Q: I want a credit card that has a low authorized lending amount so if it's lost, stolen, or compromised, I am limited in the amount that I can be held accountable for. I want to use it for online purchases.
A: Dedicating a single card to online purchases makes sense, so you can isolate the risk of online credit card theft from your everyday purchases. However, you may want to look for a credit card with outstanding fraud detection, since carrying too small of a credit line could hurt your credit score.
Analysts at Javelin Strategy & Research have studied credit card fraud for about a decade. They say that roughly 5 percent of Americans will encounter some kind of fraudulent transaction every year. However, lenders and merchants bear most of the risk for false credit card charges. Monitor your credit card activity closely and notify your issuer of any weird activity, and you won't have to pay a thing. It's only in cases where cardholders lose track of their spending that they end up covering some or all of the costs related to stolen account numbers.
Try making your online purchases with credit cards from banks that ranked high on Javelin's scorecard for identity theft detection and resolution:
- Discover Card. Javelin rated Discover the best at resolving fraudulent purchases. As we learned from the "Peggy" ads, you won't have to struggle to find help from a knowledgeable agent.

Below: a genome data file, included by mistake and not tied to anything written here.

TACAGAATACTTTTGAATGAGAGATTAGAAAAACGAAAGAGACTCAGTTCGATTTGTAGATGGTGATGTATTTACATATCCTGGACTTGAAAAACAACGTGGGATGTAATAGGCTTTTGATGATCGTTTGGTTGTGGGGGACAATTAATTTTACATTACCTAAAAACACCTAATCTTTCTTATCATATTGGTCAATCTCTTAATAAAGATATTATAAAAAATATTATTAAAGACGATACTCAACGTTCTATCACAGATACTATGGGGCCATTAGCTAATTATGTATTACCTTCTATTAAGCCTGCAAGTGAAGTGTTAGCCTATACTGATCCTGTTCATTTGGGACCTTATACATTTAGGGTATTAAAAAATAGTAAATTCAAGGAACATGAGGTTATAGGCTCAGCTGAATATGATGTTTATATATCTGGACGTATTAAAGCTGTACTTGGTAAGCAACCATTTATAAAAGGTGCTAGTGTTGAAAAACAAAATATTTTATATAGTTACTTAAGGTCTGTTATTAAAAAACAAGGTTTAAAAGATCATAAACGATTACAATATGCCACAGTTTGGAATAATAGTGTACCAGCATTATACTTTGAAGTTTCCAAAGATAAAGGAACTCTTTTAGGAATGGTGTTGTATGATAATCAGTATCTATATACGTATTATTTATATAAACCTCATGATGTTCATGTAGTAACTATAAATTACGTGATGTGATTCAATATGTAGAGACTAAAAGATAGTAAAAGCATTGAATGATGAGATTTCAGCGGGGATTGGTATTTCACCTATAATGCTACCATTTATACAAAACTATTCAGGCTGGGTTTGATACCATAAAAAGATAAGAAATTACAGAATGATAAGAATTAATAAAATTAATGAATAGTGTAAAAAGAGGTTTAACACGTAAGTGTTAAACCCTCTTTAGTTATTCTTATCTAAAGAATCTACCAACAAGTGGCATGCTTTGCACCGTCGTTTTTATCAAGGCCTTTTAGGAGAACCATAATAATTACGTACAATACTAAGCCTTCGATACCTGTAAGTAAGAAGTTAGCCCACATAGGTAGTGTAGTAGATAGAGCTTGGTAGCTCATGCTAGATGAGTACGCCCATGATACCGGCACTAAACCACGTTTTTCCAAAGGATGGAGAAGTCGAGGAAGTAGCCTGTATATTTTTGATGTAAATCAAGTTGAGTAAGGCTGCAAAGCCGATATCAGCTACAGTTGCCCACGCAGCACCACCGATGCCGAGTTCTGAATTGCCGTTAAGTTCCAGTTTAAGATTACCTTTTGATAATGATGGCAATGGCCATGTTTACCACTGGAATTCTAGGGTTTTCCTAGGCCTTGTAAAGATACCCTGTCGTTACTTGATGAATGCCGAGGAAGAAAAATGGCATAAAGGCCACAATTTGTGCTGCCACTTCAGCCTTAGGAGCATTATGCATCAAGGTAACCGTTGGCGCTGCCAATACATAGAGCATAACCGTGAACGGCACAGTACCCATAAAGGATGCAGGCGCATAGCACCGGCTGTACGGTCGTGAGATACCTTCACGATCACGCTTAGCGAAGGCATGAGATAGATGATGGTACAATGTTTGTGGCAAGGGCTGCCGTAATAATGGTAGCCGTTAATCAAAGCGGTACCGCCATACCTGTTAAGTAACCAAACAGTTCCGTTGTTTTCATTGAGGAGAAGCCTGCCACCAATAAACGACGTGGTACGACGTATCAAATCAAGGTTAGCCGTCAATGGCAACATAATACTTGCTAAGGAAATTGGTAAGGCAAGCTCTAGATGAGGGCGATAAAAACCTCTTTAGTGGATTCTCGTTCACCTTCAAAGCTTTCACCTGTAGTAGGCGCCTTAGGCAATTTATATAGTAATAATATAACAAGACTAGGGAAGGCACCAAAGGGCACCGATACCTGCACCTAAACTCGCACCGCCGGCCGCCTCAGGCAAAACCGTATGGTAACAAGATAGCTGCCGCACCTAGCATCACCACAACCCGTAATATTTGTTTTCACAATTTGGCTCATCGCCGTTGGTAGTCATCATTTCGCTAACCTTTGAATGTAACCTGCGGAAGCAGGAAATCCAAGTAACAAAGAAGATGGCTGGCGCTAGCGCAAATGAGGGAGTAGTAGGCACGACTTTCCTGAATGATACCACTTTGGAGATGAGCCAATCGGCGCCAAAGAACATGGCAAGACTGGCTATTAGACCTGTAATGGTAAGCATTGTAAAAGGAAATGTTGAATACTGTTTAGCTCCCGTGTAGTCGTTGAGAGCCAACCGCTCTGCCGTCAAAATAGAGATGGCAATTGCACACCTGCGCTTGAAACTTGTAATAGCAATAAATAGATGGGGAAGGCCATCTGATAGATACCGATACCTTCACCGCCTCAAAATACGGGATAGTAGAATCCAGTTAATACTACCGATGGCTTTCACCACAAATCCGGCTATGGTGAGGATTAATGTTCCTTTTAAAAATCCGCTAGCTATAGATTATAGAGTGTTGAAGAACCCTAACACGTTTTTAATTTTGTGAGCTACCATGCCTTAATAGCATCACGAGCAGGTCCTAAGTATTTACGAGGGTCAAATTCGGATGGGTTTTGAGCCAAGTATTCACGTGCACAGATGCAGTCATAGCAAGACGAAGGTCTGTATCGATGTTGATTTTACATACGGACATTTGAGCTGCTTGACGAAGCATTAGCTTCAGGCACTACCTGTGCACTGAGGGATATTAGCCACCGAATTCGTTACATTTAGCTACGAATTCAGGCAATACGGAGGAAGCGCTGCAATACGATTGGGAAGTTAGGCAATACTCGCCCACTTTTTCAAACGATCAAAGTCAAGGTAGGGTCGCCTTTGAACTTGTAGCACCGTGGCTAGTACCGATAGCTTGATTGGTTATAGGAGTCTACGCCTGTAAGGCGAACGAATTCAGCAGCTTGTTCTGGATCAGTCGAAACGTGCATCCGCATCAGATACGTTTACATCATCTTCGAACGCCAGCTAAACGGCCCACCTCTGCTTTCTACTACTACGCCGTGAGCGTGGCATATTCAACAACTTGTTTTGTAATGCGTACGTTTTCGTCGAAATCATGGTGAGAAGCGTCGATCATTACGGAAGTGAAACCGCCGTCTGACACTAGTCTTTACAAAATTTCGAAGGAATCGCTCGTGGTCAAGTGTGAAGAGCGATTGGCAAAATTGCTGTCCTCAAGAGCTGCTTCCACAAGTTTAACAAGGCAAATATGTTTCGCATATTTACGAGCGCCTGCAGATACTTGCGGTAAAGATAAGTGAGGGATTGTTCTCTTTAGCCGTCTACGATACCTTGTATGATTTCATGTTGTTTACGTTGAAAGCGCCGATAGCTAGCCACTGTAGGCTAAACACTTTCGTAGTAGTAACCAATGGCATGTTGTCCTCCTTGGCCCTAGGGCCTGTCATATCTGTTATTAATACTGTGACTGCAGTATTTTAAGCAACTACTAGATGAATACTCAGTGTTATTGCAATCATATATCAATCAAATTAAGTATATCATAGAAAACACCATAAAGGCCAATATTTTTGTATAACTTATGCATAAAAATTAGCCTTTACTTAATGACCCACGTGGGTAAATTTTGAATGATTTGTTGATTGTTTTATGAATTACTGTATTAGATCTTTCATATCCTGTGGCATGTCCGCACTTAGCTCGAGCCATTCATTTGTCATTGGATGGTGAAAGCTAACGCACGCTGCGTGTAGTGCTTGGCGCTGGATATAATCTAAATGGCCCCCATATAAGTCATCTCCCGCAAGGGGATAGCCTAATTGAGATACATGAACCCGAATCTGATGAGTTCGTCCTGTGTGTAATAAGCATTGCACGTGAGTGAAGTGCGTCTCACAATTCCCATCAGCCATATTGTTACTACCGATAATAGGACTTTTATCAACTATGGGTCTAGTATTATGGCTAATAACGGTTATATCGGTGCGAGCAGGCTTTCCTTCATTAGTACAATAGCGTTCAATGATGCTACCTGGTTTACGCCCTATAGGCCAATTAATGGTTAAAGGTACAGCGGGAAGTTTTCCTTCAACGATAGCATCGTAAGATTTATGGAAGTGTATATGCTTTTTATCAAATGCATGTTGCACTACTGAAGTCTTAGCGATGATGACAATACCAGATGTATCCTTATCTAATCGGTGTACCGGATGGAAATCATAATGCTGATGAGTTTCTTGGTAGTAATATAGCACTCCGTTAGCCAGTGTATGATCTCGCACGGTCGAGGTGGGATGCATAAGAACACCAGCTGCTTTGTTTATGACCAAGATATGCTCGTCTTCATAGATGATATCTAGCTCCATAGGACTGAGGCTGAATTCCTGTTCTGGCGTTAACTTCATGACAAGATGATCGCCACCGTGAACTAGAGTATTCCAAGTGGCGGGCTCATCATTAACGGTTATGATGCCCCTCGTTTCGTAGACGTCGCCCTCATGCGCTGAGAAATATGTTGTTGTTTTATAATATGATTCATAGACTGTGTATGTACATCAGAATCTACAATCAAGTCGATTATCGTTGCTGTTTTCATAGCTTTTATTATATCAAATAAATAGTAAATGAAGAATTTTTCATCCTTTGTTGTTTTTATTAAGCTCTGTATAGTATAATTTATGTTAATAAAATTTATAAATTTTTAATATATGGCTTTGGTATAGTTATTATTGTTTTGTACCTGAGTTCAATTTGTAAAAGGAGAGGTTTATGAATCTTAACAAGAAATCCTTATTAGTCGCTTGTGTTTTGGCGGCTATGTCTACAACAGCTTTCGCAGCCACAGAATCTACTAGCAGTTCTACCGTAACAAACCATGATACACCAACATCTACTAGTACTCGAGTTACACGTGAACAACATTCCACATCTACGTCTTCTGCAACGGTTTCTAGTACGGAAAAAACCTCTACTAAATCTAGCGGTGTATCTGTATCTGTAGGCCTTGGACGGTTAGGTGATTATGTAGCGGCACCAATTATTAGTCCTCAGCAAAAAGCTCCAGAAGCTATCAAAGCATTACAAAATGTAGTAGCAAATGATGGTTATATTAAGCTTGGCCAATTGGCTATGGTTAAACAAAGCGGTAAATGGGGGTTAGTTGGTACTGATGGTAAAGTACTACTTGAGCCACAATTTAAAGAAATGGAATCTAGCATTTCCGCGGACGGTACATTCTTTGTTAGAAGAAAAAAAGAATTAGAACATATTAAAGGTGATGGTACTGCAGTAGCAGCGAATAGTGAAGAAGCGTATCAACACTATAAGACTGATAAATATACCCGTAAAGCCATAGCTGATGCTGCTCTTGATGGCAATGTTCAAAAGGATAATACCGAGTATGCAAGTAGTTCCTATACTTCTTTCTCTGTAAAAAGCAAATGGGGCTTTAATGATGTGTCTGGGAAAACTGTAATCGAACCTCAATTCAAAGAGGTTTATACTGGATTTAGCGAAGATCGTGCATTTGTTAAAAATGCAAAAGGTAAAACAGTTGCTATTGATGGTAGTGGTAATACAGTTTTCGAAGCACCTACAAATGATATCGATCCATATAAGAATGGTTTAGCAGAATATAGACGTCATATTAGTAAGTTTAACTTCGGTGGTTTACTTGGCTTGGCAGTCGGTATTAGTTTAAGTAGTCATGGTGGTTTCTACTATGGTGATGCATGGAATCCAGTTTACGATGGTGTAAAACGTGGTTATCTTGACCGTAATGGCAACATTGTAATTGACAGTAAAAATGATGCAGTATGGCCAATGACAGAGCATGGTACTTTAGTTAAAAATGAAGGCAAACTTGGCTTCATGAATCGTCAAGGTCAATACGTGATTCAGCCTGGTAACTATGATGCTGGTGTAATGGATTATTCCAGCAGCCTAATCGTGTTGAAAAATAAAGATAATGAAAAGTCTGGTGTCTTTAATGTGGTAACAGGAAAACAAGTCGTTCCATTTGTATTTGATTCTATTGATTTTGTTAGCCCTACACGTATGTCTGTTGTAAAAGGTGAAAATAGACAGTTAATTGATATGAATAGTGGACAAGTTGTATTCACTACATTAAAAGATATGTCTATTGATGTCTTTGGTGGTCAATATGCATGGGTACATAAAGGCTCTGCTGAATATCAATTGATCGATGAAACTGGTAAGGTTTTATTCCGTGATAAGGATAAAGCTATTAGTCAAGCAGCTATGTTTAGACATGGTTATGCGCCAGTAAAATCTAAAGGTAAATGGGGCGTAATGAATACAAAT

- Bank of America. Kiefer Sutherland's not just their voice-over guy. He'll actually bring some Jack Bauer justice down on whoever tries to use your BankAmericard without your permission. If he's not available, BofA's award-winning Total Security Protection package packs its own punch.
- Navy Federal Credit Union. This lender offers secured rewards credit cards that let you choose your own credit limit based on the balance in your linked savings account.
- Citibank. The new, no-frills Simplicity credit card includes Citi's ramped-up online fraud detection systems.
- U.S. Bank. The customer service agents at U.S. Bank treat fraud prevention so seriously, they recently took down an international identity theft operation.
Most banks set your credit limit based on your files at three major credit reporting agencies, along with the income and expenses you list on your credit card application. Too low of a credit limit can lead to a high credit utilization ratio, which will drop your credit score a few points. Instead of requesting that your lender lower your credit limit, consider asking a customer service agent to place an authorization cap on future purchases. Fraudsters who see a high ticket purchase get declined will assume your account's already shut down.